My five year old daughter, Lola, is in Kindergarten. Understanding that Black History is not something that would necessarily be given much priority at that age, and knowing my daughter’s love of playing dress up, I set out to make learning black history fun for her…
Starting February 1, we recreated a photo of an inspiring, indomitable black woman, and talk about her legacy!
This set of photos from Maine-based Justine Johnson Photography celebrates a blended family of AWESOME: Manya and Brian live in Kenya with their four kiddos. These two were both divorced when they met, and happily joined her two daughters and his two sons together. When the six of them were altogether visiting grandparents in Maine last summer they decided to round up the gang for photos — and here’s what they came away with.
I first spied a few of the photos from this fun family session in our Flickr pool a week or so ago, and after seeing a few more I knew it needed to be shared. This family is basically the epitome of SO MUCH FUN — I love that their session took place at EMP in Seattle! This is the stuff of pop culture geekery dreams.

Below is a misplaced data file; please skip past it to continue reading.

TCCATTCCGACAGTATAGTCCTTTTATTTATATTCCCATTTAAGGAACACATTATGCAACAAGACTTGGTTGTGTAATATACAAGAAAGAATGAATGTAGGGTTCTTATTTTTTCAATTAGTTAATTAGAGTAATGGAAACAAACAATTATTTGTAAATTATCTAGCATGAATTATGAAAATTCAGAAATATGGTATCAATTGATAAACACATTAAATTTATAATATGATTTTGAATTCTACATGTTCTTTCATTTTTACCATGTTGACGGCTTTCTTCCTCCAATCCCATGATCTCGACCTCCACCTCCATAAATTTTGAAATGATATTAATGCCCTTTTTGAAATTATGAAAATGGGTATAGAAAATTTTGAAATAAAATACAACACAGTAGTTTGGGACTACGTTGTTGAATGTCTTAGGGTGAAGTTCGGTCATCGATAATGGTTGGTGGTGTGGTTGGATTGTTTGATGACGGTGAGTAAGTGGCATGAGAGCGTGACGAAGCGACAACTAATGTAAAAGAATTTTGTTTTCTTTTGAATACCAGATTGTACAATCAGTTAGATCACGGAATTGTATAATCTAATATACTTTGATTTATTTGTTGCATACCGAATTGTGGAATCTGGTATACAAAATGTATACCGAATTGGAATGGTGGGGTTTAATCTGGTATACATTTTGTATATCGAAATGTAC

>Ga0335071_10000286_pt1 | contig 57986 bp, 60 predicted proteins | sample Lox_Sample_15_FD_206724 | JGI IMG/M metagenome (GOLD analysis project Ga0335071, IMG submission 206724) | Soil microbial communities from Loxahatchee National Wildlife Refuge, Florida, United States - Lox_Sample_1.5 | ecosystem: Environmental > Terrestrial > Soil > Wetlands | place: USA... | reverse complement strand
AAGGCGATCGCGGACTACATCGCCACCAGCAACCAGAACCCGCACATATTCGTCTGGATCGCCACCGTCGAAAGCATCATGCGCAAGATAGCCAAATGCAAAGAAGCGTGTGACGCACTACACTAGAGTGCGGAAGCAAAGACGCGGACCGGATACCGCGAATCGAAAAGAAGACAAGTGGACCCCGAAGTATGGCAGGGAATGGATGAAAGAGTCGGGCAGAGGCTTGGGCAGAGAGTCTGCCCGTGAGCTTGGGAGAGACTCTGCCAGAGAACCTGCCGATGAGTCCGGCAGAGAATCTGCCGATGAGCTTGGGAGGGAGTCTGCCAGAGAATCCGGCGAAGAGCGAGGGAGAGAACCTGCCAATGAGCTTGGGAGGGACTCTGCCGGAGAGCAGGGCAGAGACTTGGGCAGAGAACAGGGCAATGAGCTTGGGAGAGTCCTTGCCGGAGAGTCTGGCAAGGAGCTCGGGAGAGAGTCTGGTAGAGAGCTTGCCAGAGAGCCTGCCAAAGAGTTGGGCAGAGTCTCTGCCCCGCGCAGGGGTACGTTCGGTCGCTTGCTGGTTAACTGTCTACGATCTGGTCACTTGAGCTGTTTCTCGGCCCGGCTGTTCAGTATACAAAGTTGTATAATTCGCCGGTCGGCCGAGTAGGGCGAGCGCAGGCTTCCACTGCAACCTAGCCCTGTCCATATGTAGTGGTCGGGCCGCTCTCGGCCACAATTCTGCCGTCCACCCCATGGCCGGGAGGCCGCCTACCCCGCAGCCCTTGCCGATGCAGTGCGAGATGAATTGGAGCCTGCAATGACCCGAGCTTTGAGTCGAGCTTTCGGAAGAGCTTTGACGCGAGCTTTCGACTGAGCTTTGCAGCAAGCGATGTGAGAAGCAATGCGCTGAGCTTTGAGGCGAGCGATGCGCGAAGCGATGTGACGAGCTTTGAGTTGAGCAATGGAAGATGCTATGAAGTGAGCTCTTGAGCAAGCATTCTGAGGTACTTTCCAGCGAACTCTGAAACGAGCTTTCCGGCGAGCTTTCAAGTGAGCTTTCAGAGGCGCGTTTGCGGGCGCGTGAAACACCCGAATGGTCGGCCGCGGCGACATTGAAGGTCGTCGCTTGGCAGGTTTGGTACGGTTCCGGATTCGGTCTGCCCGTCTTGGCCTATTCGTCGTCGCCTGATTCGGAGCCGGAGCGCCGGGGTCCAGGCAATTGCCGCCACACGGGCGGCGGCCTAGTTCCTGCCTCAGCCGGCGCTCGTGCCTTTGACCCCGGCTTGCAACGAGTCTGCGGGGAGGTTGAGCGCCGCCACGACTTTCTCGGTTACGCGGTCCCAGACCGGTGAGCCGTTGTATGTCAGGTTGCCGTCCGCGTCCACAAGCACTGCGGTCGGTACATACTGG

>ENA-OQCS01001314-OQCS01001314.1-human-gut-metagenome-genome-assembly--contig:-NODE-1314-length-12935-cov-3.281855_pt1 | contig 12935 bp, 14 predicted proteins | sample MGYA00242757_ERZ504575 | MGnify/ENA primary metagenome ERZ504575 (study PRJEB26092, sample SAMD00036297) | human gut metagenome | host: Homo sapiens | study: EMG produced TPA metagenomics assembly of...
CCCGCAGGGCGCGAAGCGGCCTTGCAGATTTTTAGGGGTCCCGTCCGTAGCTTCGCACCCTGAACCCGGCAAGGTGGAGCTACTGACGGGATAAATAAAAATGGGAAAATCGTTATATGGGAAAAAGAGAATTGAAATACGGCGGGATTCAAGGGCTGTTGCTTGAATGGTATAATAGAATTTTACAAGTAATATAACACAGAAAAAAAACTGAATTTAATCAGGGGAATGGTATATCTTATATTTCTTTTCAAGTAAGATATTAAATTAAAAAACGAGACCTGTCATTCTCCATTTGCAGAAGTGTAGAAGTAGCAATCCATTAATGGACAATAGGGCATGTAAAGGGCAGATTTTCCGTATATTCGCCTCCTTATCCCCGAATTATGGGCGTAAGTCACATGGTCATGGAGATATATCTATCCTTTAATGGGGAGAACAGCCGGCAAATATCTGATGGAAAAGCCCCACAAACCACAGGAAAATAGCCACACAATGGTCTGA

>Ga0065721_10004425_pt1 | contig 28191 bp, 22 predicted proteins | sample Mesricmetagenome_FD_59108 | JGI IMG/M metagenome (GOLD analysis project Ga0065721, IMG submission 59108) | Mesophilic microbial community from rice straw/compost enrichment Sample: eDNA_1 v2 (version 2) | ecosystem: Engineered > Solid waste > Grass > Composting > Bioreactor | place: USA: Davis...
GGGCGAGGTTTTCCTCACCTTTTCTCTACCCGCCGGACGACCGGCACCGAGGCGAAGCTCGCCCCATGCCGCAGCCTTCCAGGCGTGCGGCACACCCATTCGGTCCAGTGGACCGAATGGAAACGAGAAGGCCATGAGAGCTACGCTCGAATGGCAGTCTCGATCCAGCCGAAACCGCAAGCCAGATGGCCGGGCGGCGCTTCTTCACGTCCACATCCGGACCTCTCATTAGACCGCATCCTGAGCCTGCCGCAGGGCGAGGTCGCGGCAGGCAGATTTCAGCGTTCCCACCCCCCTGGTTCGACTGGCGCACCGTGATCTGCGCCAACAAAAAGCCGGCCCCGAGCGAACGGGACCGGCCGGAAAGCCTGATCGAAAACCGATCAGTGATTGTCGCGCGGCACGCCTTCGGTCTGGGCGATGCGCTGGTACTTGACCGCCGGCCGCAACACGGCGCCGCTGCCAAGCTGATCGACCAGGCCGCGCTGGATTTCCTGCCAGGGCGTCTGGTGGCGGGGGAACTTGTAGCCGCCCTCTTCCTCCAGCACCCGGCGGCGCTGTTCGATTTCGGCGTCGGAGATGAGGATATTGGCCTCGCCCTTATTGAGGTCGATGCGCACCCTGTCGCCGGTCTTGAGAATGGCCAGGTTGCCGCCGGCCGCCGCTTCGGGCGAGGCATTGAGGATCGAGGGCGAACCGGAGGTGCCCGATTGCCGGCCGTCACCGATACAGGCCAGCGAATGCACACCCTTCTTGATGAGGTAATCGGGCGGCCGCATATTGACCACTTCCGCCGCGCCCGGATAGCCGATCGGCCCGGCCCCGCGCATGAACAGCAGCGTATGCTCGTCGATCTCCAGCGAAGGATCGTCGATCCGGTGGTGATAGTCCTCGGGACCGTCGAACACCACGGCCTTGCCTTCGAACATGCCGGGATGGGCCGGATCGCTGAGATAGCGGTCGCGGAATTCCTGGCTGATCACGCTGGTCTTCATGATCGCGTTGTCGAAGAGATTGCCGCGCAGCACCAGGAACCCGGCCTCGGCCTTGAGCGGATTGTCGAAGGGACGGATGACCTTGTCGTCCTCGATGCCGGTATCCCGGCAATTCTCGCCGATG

As an adult I find myself faced with the issue of race every day — I never know what to check when I’m filling out any kind of official form. The truth is, if it were not for my mother’s words I’d be incredibly frustrated by the situation. Instead, the idea that I belong to the human race is the foundation of my upbringing, and I realize that I cannot be easily defined by what my skin looks like.
My husband and daughter are Alaska Native; they are Tlingit. I am an even blend of nearly all things considered Caucasian. In our home we tend to embrace the Tlingit culture stronger than anything else, because, frankly, it’s so much more interesting than the average middle-class white-girl way that I grew up. The greatest thing about being a hybrid family is that we can choose what’s wonderful about being Tlingit. We love hunting, gathering, beautiful Tlingit art, the fantastic jewelry and Tlingit dance.
My own daughters, whose in-utero nicknames were Roomba and Scooba, were born late in September that same year. But it didn’t occur to me until a few months ago that they, too, could be considered “black and white twins.” Scooba is as pale as I am, while Roomba is perhaps only a shade lighter than her father.
When I met the wonderful man who would very soon assist me in bearing a son, and later become my husband, the first thing I thought was “Damn he’s hot,” not “Oh, I wonder what nationality he is.” It just didn’t even occur to me.
The problem with all of these required forms is obvious: my kids aren’t one box.